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Seafaring workers and many of those who work on docks, harbors or piers are not covered by state workers’ compensation laws. However, they may be able to file injury claims under The Jones Act or Longshore and Harbor Workers’ Compensation Act. These laws are complex, with numerous eligibility requirements and exclusions. If you are unsure if you may have a valid claim, our Lansing marine injury lawyers are ready to review your situation in a free consultation to determine if you may be eligible for compensation for medical expenses, living expenses and other damages.

I’m happy with the way my case was handled. Very patient and professional…
– J. Corwin

Jay Trucks and Associates has been representing injured Michigan residents for more than 30 years and we have an established track record – more than $500 million recovered on behalf of our clients. The consultation comes with no obligation to hire our firm. If we validate your claim and you hire us to represent you, there are no upfront fees.

Free Consultation. Ph: (800) 762-8623

What You Need to Know About The Jones Act

Workers’ compensation laws do not cover injured seamen. They are instead covered by The Jones Act, which allows you to take private legal action against an employer or a co-worker who contributed to your injury, such as a master, mate, engineer or pilot.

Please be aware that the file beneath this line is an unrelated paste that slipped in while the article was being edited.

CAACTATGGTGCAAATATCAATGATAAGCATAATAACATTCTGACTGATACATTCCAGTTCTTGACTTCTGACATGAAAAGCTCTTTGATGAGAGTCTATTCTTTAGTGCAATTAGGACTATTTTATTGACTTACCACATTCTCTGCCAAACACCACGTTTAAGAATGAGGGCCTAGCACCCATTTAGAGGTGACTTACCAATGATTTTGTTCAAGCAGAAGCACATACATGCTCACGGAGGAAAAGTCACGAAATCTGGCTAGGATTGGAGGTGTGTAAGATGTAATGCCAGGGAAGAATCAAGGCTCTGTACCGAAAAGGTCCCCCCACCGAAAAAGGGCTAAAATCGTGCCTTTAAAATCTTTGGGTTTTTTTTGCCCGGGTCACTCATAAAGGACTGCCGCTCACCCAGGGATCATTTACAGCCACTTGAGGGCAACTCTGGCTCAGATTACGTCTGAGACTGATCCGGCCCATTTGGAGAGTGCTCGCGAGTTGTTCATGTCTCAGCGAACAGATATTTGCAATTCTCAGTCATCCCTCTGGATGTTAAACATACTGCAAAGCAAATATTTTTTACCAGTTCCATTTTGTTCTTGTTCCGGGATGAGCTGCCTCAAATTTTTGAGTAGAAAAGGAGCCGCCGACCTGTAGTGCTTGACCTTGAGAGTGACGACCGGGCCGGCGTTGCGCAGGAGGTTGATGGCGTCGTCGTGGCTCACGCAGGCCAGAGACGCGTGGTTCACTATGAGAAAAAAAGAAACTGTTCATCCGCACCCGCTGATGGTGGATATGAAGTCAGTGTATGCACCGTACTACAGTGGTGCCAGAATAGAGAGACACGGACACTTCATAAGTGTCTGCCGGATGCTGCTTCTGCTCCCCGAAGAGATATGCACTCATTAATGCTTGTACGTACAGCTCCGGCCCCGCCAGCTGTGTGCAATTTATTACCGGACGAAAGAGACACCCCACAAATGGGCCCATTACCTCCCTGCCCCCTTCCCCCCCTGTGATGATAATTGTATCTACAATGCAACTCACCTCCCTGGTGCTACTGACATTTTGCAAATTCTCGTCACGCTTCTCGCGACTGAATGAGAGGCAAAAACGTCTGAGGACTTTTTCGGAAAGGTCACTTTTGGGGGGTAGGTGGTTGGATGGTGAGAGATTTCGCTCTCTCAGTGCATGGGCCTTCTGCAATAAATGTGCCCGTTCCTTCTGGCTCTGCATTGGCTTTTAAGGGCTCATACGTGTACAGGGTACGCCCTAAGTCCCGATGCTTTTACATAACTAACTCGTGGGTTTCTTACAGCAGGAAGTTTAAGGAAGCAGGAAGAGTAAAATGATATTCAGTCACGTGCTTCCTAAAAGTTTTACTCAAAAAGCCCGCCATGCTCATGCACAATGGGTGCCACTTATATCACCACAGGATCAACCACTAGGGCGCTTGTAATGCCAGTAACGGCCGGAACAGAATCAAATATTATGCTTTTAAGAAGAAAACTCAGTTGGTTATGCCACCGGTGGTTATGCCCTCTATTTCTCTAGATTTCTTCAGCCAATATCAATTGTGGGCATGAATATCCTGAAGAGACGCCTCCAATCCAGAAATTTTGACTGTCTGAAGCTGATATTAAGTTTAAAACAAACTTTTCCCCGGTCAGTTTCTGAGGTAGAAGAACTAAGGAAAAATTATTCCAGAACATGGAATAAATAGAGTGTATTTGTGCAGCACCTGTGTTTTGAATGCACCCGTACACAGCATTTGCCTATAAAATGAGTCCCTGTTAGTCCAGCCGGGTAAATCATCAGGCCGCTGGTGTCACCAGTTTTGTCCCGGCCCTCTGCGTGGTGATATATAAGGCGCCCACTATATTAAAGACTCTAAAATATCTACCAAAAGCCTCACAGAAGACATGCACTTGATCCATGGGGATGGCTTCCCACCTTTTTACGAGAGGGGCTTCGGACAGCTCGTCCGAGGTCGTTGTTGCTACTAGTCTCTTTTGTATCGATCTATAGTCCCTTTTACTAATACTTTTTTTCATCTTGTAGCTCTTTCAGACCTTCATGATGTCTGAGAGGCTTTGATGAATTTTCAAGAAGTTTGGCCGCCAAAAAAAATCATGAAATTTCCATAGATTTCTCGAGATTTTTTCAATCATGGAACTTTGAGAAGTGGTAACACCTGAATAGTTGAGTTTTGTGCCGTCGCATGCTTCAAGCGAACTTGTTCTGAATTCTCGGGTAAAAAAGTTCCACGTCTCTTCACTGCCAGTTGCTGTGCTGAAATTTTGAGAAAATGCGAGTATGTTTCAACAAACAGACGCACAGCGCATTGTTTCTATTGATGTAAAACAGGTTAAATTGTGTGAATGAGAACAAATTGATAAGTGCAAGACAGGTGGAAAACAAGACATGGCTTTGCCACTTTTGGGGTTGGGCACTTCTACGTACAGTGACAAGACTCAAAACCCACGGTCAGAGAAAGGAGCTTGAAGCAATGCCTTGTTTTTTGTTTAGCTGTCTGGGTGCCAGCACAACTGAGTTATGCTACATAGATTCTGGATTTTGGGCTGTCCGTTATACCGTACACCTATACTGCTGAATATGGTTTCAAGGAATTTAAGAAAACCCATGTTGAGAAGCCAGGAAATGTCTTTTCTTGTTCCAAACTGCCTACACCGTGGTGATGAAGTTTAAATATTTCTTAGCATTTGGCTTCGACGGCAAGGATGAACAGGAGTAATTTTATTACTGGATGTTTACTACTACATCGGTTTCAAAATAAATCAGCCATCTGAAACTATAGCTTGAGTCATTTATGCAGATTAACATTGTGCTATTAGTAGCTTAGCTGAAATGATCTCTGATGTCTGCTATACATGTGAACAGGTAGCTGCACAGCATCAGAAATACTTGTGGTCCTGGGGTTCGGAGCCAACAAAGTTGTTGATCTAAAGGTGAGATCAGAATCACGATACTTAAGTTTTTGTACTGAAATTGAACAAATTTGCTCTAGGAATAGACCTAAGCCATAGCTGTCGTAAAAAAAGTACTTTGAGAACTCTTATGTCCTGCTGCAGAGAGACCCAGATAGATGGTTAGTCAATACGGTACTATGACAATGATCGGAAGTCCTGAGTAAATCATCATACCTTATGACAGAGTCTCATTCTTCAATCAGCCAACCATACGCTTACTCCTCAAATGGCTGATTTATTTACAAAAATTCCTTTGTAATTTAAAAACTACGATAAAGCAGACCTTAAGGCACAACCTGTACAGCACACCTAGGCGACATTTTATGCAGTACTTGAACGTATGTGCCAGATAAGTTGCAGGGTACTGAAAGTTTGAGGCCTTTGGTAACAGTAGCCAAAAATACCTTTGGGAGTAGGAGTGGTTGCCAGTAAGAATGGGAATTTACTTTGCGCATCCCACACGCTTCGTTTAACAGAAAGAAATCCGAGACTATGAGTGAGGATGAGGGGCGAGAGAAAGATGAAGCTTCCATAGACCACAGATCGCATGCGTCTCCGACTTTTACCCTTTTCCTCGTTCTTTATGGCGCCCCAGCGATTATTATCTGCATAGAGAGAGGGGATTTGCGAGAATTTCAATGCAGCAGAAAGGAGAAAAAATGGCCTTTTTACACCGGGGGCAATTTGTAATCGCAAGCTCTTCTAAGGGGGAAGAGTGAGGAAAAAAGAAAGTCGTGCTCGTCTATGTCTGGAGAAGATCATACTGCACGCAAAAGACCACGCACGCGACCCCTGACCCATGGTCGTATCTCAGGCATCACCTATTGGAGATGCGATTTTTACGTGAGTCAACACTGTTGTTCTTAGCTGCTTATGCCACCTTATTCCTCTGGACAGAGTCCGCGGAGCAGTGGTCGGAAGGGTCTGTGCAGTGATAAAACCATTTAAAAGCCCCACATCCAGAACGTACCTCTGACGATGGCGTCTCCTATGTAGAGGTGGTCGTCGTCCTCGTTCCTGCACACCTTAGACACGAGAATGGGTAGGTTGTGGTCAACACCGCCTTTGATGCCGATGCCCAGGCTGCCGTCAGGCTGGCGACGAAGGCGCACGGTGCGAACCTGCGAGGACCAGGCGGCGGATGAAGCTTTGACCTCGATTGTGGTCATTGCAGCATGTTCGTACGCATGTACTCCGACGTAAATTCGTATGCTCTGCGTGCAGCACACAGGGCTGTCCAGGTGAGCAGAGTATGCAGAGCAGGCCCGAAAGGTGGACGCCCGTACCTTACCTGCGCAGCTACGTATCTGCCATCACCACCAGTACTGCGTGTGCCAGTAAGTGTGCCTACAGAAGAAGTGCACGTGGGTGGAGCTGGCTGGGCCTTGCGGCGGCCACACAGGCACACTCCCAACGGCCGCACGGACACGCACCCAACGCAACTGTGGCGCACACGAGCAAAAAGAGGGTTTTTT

The Jones Act does not provide for a no-fault system like workers’ compensation laws. Workers who file claims under this federal law need to prove negligence, willful misconduct, neglect or refusal to follow laws on safe navigation of sea vessels.

Am I Eligible for a Jones Act Claim?

This is something you should discuss with a licensed attorney, as this is a complex question to answer. Our Lansing marine injury lawyers have comprehensive knowledge of The Jones Act and are ready to discuss this with you in a free consultation. We are also available to answer your questions and discuss legal options.

Generally, seamen who spend at least 30 percent of their time as a crewmember or captain of a vessel in navigation are eligible to file Jones Act claims. Eligible employees must work toward the mission of the vessel, which is why administrative staff are not eligible to file these claims.

If you worked aboard one of the following vessels and contributed to the vessel’s mission, you may be eligible to file a claim:

  • Fishing boat
  • Tug
  • Barge
  • Dredge
  • Drill ship
  • Oil tanker
  • Diving support craft
  • Cruise ships
  • Ferries
  • Charter boats
  • Jack-up rigs
  • Cargo ships

The vessel you were on must have been in navigation, which means it must have been in operation, afloat and capable of moving on waters where travel is possible. Vessels can be stationary or tied up at a dock if they have a sail or motor that is in operation. The vessel must be in the water though.

In navigation also means the vessel is on waters where travel is possible, such as landlocked lakes that connect to other states like Lake Michigan or Lake Erie.

How Do You Prove Negligence in a Jones Act Claim?

Generally, negligence refers to the failure of your employer to take steps to create a reasonably safe environment for you and your coworkers. There are many examples of negligence, such as:

Your Lansing maritime injury attorney must prove your employer’s or a crewmember’s negligence played some role in your injury. Even if it was a small role, you may have a valid claim.